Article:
Friday, December 14, 2018

Talking Funny

My old writing partner, Mike Davis, said you can’t talk about comedy and still be funny.  He’s probably correct, though I’m going to do it anyway.  This would not surprise him.

I was addicted to the written word from my earliest memory, but my journey as a comedy writer began in middle school.  In eighth grade, stuck performing in a short play that was a Cinderella rip-off about the four food groups, I asked my Home Economics teacher if I could “punch up the dialogue a little.”  I don’t know where I came up with the audacity to ask this woman if I could re-write her script.  I also don’t know why she let me.  When we finally performed this re-worked gem titled “Vegetabella” for parents on an in-service night, the crowd roared at what we had added to the show.  We were ASKED…not told, but ASKED…if we would perform it the next day for the entire student body.  We quickly agreed.  

It was in high school that I met Mike, my co-author for four comic plays, though those days were more than ten years into the future in 1979.  Our friendship began in the backstage area, waiting for our cue to enter the tense drama we were performing in.  While our audience sat in suspense, Mike and I tried to make the other laugh at jokes most folks would find inappropriate.  The rest of the people would find our jokes merely puerile and immature.  Hey, you gotta start somewhere.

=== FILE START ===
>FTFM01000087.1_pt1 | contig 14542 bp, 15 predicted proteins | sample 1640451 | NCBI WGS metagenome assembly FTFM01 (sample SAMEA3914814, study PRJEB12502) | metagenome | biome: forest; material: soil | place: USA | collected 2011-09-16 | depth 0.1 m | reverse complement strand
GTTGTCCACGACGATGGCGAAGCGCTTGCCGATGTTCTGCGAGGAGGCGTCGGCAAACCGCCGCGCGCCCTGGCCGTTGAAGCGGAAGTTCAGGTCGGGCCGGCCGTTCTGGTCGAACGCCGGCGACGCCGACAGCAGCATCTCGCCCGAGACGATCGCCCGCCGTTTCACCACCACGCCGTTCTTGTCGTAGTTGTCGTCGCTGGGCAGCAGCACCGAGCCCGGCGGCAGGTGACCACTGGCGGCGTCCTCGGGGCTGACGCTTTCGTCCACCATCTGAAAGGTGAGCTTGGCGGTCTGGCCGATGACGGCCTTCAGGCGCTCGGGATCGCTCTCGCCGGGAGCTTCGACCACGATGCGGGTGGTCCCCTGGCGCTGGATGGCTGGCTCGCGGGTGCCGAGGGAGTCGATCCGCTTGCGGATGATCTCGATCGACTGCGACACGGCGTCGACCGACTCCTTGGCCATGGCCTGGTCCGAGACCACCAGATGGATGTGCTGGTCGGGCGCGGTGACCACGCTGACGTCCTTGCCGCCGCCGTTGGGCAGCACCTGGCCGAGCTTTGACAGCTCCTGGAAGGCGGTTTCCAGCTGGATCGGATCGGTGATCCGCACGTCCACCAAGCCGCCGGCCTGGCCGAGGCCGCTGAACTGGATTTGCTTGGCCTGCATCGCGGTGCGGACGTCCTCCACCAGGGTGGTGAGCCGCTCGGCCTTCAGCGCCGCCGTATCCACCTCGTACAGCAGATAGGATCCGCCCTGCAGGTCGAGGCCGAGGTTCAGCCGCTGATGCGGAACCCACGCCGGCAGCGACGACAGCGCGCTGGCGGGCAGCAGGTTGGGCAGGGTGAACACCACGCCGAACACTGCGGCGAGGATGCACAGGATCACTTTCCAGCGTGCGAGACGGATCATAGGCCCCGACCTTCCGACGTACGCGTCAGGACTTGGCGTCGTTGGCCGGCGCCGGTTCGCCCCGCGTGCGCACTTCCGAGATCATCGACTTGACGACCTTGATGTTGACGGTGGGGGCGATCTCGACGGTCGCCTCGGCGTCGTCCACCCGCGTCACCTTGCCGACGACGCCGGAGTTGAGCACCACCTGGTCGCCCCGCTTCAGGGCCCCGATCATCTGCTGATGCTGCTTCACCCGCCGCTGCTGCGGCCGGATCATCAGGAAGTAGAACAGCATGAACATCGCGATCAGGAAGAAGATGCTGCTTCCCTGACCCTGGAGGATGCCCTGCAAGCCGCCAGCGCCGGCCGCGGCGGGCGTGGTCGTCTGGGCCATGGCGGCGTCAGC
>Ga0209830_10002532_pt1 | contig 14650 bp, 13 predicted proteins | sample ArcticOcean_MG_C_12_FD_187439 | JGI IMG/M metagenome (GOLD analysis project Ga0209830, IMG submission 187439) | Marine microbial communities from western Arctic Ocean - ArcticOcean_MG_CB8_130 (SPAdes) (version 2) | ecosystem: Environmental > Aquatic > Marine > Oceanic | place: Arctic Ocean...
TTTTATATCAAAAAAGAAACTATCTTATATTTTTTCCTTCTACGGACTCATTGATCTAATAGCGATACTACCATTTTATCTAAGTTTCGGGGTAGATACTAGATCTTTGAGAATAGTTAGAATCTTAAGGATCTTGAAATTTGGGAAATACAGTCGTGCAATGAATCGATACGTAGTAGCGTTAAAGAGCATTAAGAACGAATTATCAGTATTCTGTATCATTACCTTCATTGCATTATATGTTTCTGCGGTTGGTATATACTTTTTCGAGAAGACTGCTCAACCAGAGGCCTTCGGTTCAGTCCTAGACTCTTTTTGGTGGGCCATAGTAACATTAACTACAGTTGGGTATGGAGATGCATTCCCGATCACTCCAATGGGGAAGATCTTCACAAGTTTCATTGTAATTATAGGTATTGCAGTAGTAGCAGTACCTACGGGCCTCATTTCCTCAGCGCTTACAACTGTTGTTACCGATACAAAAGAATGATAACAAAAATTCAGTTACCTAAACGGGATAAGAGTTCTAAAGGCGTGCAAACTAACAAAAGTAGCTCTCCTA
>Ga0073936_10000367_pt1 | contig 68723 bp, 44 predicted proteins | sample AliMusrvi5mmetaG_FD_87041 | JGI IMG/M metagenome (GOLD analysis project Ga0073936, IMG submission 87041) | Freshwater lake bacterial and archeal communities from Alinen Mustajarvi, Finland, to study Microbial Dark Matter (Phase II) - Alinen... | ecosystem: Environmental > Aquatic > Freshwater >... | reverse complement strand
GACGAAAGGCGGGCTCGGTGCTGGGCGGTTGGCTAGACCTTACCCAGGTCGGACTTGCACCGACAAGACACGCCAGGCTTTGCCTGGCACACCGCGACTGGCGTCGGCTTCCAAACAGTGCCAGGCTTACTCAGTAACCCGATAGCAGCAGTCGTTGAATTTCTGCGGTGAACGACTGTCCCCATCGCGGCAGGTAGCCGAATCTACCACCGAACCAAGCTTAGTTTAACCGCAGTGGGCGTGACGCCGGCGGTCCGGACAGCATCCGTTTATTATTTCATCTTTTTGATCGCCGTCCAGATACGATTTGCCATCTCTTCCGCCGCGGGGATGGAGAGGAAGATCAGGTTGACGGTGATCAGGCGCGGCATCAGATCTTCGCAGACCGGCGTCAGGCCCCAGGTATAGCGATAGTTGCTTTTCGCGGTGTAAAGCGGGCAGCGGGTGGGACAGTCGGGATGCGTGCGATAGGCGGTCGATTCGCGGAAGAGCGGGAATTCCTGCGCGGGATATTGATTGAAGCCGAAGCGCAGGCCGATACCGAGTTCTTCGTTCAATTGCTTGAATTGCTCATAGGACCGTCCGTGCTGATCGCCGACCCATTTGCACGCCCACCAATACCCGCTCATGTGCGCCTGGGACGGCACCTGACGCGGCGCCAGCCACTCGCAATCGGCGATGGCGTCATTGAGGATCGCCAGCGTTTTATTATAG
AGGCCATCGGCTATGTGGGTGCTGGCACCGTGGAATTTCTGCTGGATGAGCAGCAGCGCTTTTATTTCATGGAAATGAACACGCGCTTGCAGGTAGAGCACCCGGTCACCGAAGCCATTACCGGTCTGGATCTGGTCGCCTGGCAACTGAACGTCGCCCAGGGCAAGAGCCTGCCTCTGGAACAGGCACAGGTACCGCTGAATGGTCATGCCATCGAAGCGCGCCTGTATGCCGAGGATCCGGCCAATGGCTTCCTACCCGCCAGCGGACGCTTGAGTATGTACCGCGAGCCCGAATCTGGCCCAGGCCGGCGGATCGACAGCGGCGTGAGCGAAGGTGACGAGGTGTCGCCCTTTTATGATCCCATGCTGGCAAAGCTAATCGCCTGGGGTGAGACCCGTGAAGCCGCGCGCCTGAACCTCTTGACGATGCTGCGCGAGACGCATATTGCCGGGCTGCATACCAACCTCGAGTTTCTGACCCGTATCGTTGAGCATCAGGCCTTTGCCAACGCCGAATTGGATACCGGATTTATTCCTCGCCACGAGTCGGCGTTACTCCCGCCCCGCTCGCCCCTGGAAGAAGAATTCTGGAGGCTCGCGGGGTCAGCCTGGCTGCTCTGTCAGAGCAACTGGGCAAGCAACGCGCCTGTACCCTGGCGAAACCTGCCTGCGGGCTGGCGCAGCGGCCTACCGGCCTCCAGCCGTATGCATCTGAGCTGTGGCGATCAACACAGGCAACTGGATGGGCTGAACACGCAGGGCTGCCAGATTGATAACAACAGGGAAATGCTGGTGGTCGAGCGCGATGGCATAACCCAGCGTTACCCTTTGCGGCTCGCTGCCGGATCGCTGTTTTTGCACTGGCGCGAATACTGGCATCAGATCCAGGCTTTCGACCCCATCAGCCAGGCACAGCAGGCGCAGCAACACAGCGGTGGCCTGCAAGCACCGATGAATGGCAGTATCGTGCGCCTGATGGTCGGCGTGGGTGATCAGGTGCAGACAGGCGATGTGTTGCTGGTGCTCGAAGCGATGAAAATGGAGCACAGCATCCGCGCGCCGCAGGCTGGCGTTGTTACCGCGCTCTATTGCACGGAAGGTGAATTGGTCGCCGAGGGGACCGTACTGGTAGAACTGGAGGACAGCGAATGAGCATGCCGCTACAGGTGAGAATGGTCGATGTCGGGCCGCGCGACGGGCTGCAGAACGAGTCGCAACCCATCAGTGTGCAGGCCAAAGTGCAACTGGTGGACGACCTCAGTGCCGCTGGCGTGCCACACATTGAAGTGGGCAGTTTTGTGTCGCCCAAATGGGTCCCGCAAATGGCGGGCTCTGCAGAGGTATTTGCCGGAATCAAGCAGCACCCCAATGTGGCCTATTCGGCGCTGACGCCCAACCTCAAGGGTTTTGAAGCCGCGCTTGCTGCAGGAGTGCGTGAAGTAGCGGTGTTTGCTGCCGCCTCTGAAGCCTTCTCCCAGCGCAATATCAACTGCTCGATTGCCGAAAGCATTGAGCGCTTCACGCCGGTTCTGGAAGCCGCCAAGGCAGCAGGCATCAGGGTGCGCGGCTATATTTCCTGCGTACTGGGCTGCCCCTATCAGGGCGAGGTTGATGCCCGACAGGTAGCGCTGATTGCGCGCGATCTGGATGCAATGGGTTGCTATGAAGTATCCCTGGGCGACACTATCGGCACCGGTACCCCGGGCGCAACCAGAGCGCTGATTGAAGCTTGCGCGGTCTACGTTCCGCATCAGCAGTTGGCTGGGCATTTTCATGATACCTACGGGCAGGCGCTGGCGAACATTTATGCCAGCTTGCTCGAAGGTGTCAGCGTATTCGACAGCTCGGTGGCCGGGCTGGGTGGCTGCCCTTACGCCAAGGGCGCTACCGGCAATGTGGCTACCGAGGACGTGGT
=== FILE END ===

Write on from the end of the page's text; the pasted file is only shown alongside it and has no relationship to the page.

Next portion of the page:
I remember attending a party with Mike where he pulled a magazine insert out of his pocket and announced to the whole room that he was going to fill out a profile for a ‘computer dating service’.  As he answered the list of questions with deliberately screwball responses, the crowd around him grew, as did the volume of the laughs.  His ad-libbed lines were well rehearsed.  I was green with envy and marveled as he worked the room.

People ask me how Mike and I got good enough to be published as playwrights.  My response is always, “By writing badly for a number of years.”  And we did.  There were flights of fancy that went off in all directions.  We weren’t good right away, but we had finished a screenplay by the time we were seventeen.  Our formula was simple, you had to make the other guy laugh because that in itself wasn’t easy.  It was never easy.  That’s how we knew we were learning.  It was close to impossible to make Mike laugh, but I never quit trying.  When you got a good belly laugh out of him, it was like heroin.  I would say or do virtually anything to make him laugh.